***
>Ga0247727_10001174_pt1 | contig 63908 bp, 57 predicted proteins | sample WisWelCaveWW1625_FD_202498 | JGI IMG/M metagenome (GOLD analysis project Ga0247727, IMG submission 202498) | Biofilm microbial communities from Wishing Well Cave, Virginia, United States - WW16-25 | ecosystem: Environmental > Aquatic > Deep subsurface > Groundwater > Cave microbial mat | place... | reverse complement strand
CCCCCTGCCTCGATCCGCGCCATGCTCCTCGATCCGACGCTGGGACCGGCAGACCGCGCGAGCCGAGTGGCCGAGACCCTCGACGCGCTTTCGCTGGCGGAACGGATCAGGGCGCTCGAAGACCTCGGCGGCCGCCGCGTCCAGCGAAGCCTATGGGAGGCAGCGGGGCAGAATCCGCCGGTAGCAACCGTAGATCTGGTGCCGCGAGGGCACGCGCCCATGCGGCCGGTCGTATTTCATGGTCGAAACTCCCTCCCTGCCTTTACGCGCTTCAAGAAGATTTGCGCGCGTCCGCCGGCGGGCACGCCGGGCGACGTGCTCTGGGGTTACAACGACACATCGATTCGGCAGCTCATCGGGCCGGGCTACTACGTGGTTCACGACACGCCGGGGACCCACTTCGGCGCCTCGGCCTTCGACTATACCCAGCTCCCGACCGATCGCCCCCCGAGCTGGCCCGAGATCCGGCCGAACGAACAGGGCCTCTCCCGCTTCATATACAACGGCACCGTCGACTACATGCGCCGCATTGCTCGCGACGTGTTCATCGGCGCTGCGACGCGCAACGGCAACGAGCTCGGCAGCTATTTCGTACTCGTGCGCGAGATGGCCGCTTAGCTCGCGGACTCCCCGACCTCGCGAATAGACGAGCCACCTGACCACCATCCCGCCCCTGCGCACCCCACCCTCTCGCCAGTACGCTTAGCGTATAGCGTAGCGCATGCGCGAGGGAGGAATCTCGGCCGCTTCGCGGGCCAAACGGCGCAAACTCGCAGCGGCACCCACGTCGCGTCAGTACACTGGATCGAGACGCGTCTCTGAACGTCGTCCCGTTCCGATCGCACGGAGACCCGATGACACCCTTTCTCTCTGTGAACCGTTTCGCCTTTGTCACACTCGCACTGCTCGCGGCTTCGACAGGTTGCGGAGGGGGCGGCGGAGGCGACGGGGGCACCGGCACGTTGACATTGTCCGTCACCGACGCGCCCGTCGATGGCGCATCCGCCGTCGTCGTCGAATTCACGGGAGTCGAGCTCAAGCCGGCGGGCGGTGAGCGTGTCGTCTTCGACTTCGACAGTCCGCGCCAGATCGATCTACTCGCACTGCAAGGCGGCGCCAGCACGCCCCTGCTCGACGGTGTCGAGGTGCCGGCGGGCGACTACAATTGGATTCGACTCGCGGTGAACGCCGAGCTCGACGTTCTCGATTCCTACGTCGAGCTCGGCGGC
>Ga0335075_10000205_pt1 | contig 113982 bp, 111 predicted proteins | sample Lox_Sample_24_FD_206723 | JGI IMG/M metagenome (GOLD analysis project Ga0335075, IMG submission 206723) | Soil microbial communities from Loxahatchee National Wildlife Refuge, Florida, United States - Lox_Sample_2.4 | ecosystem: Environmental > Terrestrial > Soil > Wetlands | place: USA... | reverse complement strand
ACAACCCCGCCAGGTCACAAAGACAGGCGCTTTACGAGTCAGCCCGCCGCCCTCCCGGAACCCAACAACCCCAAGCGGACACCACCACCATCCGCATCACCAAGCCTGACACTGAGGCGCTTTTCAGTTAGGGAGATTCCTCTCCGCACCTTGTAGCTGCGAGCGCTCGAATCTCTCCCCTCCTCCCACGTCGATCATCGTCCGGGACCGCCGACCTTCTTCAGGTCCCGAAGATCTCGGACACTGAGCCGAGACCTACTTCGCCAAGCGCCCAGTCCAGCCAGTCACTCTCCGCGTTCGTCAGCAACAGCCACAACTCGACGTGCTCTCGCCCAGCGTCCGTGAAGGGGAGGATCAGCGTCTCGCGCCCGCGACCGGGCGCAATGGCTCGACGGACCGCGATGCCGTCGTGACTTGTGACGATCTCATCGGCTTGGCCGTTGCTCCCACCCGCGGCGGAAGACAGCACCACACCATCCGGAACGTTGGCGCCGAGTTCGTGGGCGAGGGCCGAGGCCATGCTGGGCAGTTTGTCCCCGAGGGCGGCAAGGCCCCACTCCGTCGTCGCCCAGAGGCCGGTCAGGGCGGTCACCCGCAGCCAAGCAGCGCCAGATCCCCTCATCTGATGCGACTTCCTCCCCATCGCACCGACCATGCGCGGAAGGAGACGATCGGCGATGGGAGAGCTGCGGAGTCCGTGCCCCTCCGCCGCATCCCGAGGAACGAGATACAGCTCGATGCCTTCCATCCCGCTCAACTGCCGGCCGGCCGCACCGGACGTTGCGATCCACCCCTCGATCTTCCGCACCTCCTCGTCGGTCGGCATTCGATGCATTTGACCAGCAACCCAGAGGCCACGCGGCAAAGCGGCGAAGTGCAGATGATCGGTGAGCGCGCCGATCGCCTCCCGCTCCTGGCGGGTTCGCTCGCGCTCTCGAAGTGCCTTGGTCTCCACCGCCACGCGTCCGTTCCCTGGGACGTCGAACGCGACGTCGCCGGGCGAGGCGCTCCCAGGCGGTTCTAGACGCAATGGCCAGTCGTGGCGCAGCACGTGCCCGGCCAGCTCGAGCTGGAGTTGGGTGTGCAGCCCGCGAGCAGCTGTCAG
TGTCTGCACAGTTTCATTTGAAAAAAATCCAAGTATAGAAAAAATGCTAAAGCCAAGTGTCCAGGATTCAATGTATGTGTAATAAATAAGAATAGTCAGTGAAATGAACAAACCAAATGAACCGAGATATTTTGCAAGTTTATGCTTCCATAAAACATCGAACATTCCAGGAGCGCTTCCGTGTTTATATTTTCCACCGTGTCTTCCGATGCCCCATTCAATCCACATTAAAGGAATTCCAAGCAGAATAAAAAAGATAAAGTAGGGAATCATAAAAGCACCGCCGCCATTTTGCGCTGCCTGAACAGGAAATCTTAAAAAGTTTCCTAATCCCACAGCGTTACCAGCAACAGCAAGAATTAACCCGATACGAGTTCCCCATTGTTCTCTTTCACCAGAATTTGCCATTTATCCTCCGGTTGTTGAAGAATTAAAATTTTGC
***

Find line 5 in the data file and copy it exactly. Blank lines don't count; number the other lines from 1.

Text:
TGTCTGCACAGTTTCATTTGAAAAAAATCCAAGTATAGAAAAAATGCTAAAGCCAAGTGTCCAGGATTCAATGTATGTGTAATAAATAAGAATAGTCAGTGAAATGAACAAACCAAATGAACCGAGATATTTTGCAAGTTTATGCTTCCATAAAACATCGAACATTCCAGGAGCGCTTCCGTGTTTATATTTTCCACCGTGTCTTCCGATGCCCCATTCAATCCACATTAAAGGAATTCCAAGCAGAATAAAAAAGATAAAGTAGGGAATCATAAAAGCACCGCCGCCATTTTGCGCTGCCTGAACAGGAAATCTTAAAAAGTTTCCTAATCCCACAGCGTTACCAGCAACAGCAAGAATTAACCCGATACGAGTTCCCCATTGTTCTCTTTCACCAGAATTTGCCATTTATCCTCCGGTTGTTGAAGAATTAAAATTTTGC